HARLOW: In the brackets? You're fourth from last.

BERMAN: I'm fourth from last, but that's not last.

HARLOW: That's not last, always looking at the bright side. Christina -- Christine Romans, early morning and Zoraida, they're beating you.

BERMAN: Zoraida is in first place, Romans is in second, but I'm not in last. That's all I'm saying.

HARLOW: OK, Berman. All right, folks, it was the murder trial that captivated the world's attention. It could happen again. You know that face, Amanda Knox. We're going to take you live to Rome where a decision could come down any moment on a potential retrial in that murder case.

BERMAN: Plus a great white gives some underwater adventurers more than they bargained for. Check this out. We'll be right back.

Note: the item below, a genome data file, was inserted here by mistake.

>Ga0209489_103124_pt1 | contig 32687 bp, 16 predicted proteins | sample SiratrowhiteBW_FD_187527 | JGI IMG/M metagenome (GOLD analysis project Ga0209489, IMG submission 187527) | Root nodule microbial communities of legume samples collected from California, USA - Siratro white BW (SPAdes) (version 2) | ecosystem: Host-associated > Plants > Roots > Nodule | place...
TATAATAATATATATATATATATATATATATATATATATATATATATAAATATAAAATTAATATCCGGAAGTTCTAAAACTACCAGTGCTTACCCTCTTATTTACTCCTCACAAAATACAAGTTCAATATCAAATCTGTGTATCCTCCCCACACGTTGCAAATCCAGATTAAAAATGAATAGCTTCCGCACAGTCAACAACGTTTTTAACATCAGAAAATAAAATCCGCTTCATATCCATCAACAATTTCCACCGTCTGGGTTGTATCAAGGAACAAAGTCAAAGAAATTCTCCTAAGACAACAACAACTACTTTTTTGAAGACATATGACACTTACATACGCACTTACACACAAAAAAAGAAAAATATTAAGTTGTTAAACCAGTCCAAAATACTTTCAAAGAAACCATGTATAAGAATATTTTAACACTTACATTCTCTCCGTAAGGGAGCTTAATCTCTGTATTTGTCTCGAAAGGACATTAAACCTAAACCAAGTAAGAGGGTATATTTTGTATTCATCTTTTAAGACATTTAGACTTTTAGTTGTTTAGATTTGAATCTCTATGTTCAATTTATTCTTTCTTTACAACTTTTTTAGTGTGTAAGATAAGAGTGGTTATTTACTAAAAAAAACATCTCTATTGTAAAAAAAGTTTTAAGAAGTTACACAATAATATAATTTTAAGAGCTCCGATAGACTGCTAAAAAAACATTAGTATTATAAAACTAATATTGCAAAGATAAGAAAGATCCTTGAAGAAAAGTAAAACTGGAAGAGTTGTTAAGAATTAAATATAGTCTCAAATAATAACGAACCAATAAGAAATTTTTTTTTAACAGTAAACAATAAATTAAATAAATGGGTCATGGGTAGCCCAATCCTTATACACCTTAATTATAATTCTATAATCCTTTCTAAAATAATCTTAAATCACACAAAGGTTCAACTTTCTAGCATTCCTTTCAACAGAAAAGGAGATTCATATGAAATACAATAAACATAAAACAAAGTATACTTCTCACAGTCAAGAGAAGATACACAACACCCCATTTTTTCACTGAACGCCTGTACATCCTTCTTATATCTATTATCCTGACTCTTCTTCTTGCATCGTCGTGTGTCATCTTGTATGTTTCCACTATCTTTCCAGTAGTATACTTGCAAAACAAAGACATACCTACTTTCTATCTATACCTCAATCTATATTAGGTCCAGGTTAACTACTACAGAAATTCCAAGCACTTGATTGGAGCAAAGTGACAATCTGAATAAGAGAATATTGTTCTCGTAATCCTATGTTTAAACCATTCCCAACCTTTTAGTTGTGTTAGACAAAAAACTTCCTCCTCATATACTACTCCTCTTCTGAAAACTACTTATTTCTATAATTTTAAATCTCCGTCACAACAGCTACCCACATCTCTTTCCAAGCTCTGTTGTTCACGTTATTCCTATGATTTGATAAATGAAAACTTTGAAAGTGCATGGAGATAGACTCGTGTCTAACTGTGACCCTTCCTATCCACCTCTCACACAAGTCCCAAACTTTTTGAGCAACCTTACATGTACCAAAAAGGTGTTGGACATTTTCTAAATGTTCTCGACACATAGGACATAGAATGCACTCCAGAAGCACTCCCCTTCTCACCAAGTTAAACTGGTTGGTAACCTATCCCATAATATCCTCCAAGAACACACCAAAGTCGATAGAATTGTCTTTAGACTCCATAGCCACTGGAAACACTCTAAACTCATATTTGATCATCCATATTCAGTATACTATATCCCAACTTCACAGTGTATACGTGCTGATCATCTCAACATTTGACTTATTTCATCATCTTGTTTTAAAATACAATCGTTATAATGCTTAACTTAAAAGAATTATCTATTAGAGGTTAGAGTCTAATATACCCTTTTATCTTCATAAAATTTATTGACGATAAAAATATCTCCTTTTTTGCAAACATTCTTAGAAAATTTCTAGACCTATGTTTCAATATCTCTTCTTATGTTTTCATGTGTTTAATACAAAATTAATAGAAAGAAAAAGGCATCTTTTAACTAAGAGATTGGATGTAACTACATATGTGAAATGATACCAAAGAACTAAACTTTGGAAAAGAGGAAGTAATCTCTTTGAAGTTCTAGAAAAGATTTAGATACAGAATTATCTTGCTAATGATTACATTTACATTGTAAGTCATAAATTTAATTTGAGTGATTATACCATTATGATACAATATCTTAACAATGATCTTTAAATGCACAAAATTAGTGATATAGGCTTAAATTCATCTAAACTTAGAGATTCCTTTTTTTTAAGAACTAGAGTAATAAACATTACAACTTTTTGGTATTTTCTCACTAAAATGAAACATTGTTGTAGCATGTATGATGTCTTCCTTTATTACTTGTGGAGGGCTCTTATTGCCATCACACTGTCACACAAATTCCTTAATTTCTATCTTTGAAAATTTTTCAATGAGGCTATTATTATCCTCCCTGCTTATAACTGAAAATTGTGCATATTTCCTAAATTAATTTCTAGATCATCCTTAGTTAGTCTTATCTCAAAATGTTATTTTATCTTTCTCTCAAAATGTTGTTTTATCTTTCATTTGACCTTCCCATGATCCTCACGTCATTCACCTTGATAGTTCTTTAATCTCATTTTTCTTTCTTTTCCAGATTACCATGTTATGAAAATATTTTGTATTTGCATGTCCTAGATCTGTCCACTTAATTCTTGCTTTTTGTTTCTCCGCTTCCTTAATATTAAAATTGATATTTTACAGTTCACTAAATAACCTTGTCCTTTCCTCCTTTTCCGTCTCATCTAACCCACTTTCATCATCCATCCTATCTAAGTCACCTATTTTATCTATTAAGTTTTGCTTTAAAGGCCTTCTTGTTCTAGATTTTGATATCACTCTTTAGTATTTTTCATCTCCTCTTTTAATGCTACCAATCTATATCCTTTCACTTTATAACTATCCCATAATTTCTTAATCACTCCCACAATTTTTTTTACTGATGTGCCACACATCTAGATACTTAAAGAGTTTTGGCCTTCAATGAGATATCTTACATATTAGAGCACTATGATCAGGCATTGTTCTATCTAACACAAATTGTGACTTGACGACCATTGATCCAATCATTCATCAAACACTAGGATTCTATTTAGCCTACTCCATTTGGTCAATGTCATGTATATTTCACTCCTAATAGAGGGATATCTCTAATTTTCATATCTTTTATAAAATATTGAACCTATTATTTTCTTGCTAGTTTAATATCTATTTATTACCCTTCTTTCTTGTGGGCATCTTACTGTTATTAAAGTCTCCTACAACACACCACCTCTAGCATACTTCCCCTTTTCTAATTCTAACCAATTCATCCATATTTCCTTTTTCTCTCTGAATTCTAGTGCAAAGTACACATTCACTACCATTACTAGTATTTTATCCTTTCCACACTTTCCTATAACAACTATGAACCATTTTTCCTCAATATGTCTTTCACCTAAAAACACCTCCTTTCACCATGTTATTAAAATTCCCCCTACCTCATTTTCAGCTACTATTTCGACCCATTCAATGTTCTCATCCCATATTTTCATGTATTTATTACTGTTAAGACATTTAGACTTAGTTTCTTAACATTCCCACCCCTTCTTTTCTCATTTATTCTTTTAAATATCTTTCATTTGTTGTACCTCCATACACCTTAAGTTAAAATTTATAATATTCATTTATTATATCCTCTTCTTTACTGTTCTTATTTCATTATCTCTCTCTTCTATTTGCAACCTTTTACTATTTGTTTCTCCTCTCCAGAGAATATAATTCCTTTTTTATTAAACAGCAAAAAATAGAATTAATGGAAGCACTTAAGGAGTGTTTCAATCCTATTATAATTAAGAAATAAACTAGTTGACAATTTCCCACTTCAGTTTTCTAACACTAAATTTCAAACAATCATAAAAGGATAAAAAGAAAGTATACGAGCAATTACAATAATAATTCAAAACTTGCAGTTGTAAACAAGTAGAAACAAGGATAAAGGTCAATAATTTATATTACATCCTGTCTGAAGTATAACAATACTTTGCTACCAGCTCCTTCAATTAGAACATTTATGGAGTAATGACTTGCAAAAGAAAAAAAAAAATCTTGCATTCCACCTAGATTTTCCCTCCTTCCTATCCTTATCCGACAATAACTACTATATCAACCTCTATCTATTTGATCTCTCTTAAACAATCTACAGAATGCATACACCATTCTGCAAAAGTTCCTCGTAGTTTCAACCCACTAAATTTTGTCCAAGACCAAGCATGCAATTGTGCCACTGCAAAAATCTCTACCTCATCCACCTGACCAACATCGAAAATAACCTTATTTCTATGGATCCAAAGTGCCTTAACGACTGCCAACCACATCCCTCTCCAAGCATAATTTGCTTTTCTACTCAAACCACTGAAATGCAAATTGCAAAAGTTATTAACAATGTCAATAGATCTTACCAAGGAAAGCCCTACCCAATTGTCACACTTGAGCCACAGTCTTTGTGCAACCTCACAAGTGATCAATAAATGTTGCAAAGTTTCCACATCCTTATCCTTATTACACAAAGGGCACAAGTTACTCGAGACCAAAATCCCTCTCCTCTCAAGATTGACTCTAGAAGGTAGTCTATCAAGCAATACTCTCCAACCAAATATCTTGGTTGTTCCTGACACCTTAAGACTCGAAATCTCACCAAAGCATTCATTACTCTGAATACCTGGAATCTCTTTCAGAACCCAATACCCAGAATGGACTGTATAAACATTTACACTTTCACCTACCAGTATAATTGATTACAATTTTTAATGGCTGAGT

(COMMERCIAL BREAK)

HARLOW: Welcome back to EARLY START. Happening now, prosecutors in Italy getting ready to make their case before that nation's highest court. They're trying to retry Amanda Knox for murder. The American student has been free since an appellate court overturned her conviction for stabbing and killing a British student Meredith Kercher back in 2007.

The one-day hearing could also free Knox of slander charges. That would open the door for her to successfully sue her accusers. Our Ben Wedeman is live in Rome with the very latest. Ben, good morning.

BEN WEDEMAN, CNN SENIOR INTERNATIONAL CORRESPONDENT: Yes, good morning, Poppy. The court session has begun. They are looking at 14 different cases today, and Amanda Knox's case is case number nine.

So we may be waiting for some time to hear whether this court decides this is the end for Amanda Knox's legal ordeal in Italy or it could be the beginning of yet another sensational trial.